Some years ago I started keeping prayer cards instead of a prayer list. A 3x 5 gives plenty of room to record updates and answers. Another benefit: It’s easy to rotate through the stack, praying for six to ten people/organizations per day.
One card in the stack trips me up. At the top is written the name of “a difficult person.” He’s arrogant, dishonest, and unreliable.
I know I need to include him in my prayers, but I hardly know where to begin, except for “God, help this man!”
So I finally did some reading on the subject of difficult people, to find out how to pray for such individuals. Below are several suggestions I found helpful. If you have challenging folks in your life, perhaps you’ll find these thoughts useful also.
First, I need to begin with repentance. Before I pray about the faults and shortcomings of others, I need to address my own (Matthew 7:1-5). In addition, before I look at the person to be forgiven, I must look to God for the power to forgive (1).
Second, I can ask God to:
- Open the heart of this person to the error(s) of his ways.
- Reveal the truth of the gospel to him—that Jesus is the only Way to salvation.
- Grant the person self-awareness so he’ll see how his choices and behavior negatively impact others.
- Curtail his influence so that innocent people might be protected.
- Bring godly people into his sphere, to exemplify the God-enhanced life.
- Cause circumstances that draw his attention to God.
- Reveal the difference to him between godly wisdom and human foolishness.
Third, I can praise God that:
- He is sovereign over all—even difficult people.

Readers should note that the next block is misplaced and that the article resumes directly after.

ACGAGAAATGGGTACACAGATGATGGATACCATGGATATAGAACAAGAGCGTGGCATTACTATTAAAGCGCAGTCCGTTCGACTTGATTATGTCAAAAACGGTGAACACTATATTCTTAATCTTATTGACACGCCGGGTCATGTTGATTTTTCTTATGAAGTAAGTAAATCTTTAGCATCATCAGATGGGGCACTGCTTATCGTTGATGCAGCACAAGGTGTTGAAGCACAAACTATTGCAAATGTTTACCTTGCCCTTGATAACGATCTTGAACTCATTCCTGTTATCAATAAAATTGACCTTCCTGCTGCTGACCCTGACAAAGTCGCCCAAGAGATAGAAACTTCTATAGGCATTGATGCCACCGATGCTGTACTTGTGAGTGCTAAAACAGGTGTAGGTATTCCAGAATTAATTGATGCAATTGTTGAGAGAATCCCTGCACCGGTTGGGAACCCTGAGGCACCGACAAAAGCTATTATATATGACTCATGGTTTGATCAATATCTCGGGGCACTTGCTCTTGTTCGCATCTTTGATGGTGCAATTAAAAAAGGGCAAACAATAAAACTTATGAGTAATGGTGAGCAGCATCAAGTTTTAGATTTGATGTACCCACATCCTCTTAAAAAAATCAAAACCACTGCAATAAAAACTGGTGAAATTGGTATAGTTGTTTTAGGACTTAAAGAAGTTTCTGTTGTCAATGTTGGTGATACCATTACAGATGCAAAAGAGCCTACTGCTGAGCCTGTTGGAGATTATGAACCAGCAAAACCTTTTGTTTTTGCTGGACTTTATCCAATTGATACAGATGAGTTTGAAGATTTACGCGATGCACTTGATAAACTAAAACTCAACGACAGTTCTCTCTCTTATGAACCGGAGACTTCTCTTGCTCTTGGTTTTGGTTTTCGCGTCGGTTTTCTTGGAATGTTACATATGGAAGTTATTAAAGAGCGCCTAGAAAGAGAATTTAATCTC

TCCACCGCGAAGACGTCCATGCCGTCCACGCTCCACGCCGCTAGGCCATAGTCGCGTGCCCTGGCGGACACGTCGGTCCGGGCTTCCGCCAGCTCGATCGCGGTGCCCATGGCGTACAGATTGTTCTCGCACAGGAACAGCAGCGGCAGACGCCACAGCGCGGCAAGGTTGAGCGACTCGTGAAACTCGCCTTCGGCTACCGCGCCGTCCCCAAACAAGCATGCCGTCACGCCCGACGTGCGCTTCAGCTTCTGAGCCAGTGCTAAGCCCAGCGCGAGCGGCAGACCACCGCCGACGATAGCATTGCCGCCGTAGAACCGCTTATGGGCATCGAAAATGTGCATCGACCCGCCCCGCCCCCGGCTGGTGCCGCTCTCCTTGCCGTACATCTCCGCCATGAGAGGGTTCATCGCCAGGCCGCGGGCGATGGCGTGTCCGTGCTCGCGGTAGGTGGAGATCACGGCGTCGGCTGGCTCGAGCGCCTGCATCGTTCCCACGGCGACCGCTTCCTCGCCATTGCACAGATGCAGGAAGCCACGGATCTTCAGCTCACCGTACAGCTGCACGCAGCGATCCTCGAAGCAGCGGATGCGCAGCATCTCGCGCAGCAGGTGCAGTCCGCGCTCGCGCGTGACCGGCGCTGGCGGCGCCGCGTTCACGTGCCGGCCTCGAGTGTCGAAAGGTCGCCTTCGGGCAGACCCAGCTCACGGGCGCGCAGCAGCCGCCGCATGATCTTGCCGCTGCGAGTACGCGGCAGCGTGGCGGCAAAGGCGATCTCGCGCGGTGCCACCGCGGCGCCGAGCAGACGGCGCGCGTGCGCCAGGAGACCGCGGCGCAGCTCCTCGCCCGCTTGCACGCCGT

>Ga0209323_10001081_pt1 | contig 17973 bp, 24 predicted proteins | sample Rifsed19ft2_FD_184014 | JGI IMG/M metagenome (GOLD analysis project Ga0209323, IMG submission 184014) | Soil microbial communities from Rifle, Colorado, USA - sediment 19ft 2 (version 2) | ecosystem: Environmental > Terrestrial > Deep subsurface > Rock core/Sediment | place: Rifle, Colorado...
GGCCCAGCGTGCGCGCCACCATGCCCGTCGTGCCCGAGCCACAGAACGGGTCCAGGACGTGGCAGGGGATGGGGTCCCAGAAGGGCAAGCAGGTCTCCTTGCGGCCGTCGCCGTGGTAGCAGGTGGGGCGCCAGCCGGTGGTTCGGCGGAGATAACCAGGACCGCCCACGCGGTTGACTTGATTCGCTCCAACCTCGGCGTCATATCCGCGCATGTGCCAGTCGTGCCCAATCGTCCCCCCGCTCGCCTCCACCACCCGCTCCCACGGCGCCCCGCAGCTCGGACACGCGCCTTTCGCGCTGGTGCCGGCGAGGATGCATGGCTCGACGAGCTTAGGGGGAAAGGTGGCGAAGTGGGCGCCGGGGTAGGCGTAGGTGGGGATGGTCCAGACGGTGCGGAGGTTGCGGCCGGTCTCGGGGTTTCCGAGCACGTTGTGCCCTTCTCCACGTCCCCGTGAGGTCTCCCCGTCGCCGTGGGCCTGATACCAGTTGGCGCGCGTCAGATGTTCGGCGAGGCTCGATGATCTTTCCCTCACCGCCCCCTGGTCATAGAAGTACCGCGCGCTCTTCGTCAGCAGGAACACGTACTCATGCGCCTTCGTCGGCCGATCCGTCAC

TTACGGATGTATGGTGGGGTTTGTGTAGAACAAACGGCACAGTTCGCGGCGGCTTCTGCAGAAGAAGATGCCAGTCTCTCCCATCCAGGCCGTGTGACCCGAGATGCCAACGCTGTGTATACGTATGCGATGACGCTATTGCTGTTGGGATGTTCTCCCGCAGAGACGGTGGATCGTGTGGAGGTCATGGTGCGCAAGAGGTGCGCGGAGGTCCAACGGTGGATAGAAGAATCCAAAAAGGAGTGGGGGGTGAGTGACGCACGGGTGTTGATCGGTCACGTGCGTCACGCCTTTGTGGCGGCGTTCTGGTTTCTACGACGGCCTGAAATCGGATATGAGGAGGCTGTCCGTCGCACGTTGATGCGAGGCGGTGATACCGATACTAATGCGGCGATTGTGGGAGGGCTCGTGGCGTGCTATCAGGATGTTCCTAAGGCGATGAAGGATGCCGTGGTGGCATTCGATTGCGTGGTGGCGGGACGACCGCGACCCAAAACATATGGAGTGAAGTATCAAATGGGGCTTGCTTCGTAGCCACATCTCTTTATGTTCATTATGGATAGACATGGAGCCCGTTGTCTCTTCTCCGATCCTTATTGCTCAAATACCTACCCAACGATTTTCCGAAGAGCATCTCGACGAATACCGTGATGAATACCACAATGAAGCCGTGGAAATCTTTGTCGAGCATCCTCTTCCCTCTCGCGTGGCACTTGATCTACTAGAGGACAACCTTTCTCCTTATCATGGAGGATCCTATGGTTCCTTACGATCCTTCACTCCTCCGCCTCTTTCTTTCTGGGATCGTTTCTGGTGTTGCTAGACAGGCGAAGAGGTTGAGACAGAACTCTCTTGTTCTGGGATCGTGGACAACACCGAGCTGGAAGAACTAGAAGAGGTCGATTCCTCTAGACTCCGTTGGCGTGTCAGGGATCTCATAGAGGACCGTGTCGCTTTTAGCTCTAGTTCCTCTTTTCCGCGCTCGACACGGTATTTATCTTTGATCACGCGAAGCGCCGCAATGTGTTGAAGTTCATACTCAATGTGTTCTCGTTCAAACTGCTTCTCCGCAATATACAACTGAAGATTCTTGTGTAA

- He can cause positive outcomes—in spite of erroneous judgments.
- “Mistakes” on their part can actually produce God-ordained benefits.
And just how might such a prayer unfold? Perhaps something like this:
Oh, God, as I pray for those who
cause great frustration and even suffering for others,
it’s easy to lose sight of my own sinfulness.
I have not lived free of pride, dishonesty or unreliability either.
Forgive me, Father, for the many ways
I fall short of your desires for me.
Thank you for your grace and love that
prompt you to accept my confession and
prod me toward greater reliance upon you,
to become a better version of myself.
Because I fall short
(even though I know you as my Savior and Master),
it is with deep humility I pray for Mr. X.
I am no better than he is.
First, may he recognize the truth of your Word
and the reality of salvation through your Son, Jesus.
I pray Mr. X will seek the Light of your wisdom to guide his way.
May your Holy Spirit shed Light on the choices he’s already made,
and reveal to him the full, true consequences of his behavior.
Guide him to change course to your ways.
I thank you, Lord, that every day you are
sending Christians into Mr. X’s life as bearers of your Light,
to draw him to you.
You are engineering circumstances that highlight your power,
and using that sovereign power to curtail his influence.
I thank you for your ability
to produce positive outcomes even through difficult people.
The story of Joseph is one example.
In addition, even mistakes on the part of Mr. X
can actually produce just and righteous benefits.
Oh, how I praise you, Almighty God,
that you have established your throne in heaven,
and your kingdom rules over all—
even over difficult people.
(Psalm 51:1-5; Romans 3:23; Romans 7:18; Ecclesiastes 2:13; John 16:13; Psalm 119:130; Matthew 5:16; Romans 1:20; Psalm 37:17; Proverbs 19:21; Psalm 103:19)
- Ralph Sockman,The Higher Happiness, Pierce & Smith, 1950, p. 107.
How do you pray for difficult people? Please share your insights in the Comments section below!